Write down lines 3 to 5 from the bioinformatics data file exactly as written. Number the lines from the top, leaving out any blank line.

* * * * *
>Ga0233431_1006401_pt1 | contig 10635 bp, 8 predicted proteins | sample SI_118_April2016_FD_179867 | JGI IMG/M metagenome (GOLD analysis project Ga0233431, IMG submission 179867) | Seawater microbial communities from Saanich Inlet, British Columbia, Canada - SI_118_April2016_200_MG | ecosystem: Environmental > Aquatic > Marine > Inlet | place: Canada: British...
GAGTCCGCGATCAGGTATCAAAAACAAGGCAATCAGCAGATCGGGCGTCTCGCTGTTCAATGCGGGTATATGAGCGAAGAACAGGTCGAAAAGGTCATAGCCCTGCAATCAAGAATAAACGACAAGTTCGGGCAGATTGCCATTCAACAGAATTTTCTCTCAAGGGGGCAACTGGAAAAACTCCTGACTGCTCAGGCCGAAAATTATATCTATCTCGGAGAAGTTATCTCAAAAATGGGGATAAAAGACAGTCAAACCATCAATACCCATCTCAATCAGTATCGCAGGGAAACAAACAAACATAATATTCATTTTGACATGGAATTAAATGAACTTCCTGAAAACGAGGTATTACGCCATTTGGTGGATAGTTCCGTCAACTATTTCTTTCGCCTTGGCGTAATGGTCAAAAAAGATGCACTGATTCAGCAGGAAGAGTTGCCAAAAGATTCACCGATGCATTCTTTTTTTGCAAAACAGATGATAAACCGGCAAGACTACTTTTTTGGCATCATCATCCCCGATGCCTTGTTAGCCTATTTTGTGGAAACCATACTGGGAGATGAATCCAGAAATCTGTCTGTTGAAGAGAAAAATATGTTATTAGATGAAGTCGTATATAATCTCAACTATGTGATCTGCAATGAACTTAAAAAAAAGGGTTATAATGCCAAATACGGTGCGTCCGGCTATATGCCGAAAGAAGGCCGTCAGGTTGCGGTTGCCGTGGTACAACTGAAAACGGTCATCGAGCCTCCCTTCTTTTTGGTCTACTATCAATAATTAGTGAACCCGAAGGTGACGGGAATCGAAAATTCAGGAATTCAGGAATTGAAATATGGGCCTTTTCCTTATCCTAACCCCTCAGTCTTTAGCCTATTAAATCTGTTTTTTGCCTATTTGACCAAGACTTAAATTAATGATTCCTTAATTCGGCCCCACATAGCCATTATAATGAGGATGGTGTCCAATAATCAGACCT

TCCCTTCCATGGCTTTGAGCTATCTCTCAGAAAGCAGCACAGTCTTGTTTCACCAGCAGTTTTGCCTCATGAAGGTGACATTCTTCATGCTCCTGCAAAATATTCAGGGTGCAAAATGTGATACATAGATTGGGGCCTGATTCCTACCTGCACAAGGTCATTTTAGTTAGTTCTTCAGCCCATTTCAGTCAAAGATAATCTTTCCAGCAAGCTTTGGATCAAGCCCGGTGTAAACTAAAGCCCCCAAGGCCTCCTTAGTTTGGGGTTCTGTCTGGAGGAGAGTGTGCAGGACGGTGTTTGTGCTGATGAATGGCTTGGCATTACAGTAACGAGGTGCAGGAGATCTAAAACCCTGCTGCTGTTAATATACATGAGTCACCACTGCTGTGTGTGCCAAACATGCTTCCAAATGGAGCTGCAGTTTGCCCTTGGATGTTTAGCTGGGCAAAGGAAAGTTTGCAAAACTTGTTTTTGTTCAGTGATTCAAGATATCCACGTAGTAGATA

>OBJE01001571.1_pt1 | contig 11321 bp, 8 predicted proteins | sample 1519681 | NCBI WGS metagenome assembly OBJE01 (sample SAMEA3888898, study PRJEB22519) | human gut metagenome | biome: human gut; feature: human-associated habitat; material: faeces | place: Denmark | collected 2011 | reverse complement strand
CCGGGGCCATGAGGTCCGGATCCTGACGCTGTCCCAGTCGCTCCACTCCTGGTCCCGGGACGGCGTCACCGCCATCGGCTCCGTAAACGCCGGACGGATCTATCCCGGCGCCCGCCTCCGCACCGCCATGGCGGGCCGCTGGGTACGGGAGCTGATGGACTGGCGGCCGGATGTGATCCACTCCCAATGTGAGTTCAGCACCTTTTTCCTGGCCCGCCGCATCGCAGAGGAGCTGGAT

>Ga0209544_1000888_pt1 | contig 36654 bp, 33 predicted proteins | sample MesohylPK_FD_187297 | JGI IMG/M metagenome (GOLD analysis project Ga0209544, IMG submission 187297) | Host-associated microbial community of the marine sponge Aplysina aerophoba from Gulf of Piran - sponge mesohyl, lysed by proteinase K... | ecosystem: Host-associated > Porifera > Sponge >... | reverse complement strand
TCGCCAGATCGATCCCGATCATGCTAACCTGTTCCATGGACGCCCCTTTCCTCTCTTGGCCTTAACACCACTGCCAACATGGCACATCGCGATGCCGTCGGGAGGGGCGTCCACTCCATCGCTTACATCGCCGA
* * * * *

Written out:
TCCCTTCCATGGCTTTGAGCTATCTCTCAGAAAGCAGCACAGTCTTGTTTCACCAGCAGTTTTGCCTCATGAAGGTGACATTCTTCATGCTCCTGCAAAATATTCAGGGTGCAAAATGTGATACATAGATTGGGGCCTGATTCCTACCTGCACAAGGTCATTTTAGTTAGTTCTTCAGCCCATTTCAGTCAAAGATAATCTTTCCAGCAAGCTTTGGATCAAGCCCGGTGTAAACTAAAGCCCCCAAGGCCTCCTTAGTTTGGGGTTCTGTCTGGAGGAGAGTGTGCAGGACGGTGTTTGTGCTGATGAATGGCTTGGCATTACAGTAACGAGGTGCAGGAGATCTAAAACCCTGCTGCTGTTAATATACATGAGTCACCACTGCTGTGTGTGCCAAACATGCTTCCAAATGGAGCTGCAGTTTGCCCTTGGATGTTTAGCTGGGCAAAGGAAAGTTTGCAAAACTTGTTTTTGTTCAGTGATTCAAGATATCCACGTAGTAGATA

>OBJE01001571.1_pt1 | contig 11321 bp, 8 predicted proteins | sample 1519681 | NCBI WGS metagenome assembly OBJE01 (sample SAMEA3888898, study PRJEB22519) | human gut metagenome | biome: human gut; feature: human-associated habitat; material: faeces | place: Denmark | collected 2011 | reverse complement strand
CCGGGGCCATGAGGTCCGGATCCTGACGCTGTCCCAGTCGCTCCACTCCTGGTCCCGGGACGGCGTCACCGCCATCGGCTCCGTAAACGCCGGACGGATCTATCCCGGCGCCCGCCTCCGCACCGCCATGGCGGGCCGCTGGGTACGGGAGCTGATGGACTGGCGGCCGGATGTGATCCACTCCCAATGTGAGTTCAGCACCTTTTTCCTGGCCCGCCGCATCGCAGAGGAGCTGGAT